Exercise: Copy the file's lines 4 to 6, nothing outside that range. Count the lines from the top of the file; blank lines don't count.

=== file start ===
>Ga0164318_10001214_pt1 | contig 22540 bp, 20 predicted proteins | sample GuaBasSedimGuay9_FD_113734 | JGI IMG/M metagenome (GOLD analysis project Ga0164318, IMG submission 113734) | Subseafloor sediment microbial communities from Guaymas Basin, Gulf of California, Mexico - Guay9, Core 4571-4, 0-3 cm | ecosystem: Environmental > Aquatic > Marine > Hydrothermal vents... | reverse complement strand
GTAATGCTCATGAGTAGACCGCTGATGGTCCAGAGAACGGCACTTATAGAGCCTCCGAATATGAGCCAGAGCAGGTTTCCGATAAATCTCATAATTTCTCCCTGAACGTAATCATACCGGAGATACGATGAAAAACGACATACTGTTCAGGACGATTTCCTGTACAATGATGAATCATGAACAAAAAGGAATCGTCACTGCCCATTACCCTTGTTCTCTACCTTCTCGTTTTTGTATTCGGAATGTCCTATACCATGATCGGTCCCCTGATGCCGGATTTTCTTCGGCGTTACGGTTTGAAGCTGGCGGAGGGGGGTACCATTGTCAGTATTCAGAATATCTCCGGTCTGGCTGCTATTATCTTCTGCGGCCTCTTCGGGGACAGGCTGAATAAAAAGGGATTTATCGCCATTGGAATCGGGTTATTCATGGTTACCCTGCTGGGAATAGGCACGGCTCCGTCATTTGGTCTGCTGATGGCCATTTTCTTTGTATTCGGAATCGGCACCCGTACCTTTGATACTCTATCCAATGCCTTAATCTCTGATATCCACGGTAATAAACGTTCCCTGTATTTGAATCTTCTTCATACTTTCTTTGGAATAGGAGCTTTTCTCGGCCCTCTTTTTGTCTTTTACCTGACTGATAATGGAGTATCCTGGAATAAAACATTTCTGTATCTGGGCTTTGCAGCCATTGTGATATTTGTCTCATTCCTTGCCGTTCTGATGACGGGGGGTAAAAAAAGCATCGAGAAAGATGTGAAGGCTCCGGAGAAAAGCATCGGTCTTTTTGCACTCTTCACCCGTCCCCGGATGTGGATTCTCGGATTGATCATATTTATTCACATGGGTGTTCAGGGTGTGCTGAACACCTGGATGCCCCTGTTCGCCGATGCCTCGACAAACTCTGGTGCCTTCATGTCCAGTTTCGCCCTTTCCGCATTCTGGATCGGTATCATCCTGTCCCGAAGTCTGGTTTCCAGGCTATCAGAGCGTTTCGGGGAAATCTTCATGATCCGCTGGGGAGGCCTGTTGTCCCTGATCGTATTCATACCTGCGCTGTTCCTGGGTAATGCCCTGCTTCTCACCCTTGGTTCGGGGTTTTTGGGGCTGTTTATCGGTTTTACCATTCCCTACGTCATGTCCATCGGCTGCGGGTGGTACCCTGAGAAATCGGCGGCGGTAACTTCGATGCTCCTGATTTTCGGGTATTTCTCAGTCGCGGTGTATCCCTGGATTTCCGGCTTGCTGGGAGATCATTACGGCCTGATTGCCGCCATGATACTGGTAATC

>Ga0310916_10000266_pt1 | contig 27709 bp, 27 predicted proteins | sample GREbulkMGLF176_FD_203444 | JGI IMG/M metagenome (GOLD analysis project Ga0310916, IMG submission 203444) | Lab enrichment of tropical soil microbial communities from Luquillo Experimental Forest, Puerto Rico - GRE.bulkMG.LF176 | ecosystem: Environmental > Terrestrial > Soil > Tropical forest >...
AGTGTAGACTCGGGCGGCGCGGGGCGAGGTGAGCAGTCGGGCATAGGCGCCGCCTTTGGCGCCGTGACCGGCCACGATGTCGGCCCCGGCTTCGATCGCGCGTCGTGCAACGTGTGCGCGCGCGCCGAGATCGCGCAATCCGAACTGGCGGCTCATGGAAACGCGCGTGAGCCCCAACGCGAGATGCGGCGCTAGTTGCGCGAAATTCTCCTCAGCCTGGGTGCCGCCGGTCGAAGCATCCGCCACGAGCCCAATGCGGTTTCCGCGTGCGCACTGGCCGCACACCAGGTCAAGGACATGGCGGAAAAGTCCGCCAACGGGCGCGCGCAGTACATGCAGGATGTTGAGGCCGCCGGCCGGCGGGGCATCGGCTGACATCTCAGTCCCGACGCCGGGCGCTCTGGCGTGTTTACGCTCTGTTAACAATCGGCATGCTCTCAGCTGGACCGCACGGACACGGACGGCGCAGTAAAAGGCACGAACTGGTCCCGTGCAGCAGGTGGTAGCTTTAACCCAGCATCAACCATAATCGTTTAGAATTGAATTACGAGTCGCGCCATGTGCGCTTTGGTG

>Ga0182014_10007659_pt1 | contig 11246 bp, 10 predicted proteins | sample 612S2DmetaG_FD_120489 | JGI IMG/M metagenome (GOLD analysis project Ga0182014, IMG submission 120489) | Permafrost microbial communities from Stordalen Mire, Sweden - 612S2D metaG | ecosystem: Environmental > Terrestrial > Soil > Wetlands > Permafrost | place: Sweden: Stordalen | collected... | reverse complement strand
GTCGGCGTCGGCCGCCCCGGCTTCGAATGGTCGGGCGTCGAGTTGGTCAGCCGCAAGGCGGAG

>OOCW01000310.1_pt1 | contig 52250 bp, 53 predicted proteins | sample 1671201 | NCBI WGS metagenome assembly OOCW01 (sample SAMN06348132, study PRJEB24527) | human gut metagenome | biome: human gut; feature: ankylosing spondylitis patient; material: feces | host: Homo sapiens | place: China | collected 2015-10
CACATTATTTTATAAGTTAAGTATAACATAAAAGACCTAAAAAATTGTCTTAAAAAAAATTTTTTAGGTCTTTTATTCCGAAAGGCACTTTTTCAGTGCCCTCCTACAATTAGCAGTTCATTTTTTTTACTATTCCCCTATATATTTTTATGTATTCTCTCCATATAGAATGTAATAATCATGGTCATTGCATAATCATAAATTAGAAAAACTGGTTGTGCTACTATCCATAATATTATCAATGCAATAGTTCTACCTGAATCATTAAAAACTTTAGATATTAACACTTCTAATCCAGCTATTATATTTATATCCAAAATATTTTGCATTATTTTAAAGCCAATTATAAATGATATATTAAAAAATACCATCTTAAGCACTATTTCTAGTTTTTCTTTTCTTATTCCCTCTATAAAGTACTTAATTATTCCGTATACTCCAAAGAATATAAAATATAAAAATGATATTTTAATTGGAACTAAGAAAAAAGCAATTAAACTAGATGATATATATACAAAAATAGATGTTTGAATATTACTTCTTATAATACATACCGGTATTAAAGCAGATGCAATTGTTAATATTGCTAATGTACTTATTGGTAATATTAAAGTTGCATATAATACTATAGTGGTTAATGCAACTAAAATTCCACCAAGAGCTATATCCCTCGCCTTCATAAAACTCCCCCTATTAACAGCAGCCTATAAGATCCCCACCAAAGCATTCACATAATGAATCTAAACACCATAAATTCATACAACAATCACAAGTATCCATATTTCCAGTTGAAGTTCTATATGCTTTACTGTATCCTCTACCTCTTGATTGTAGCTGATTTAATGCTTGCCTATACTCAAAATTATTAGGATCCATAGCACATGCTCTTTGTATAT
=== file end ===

AGTGTAGACTCGGGCGGCGCGGGGCGAGGTGAGCAGTCGGGCATAGGCGCCGCCTTTGGCGCCGTGACCGGCCACGATGTCGGCCCCGGCTTCGATCGCGCGTCGTGCAACGTGTGCGCGCGCGCCGAGATCGCGCAATCCGAACTGGCGGCTCATGGAAACGCGCGTGAGCCCCAACGCGAGATGCGGCGCTAGTTGCGCGAAATTCTCCTCAGCCTGGGTGCCGCCGGTCGAAGCATCCGCCACGAGCCCAATGCGGTTTCCGCGTGCGCACTGGCCGCACACCAGGTCAAGGACATGGCGGAAAAGTCCGCCAACGGGCGCGCGCAGTACATGCAGGATGTTGAGGCCGCCGGCCGGCGGGGCATCGGCTGACATCTCAGTCCCGACGCCGGGCGCTCTGGCGTGTTTACGCTCTGTTAACAATCGGCATGCTCTCAGCTGGACCGCACGGACACGGACGGCGCAGTAAAAGGCACGAACTGGTCCCGTGCAGCAGGTGGTAGCTTTAACCCAGCATCAACCATAATCGTTTAGAATTGAATTACGAGTCGCGCCATGTGCGCTTTGGTG

>Ga0182014_10007659_pt1 | contig 11246 bp, 10 predicted proteins | sample 612S2DmetaG_FD_120489 | JGI IMG/M metagenome (GOLD analysis project Ga0182014, IMG submission 120489) | Permafrost microbial communities from Stordalen Mire, Sweden - 612S2D metaG | ecosystem: Environmental > Terrestrial > Soil > Wetlands > Permafrost | place: Sweden: Stordalen | collected... | reverse complement strand
GTCGGCGTCGGCCGCCCCGGCTTCGAATGGTCGGGCGTCGAGTTGGTCAGCCGCAAGGCGGAG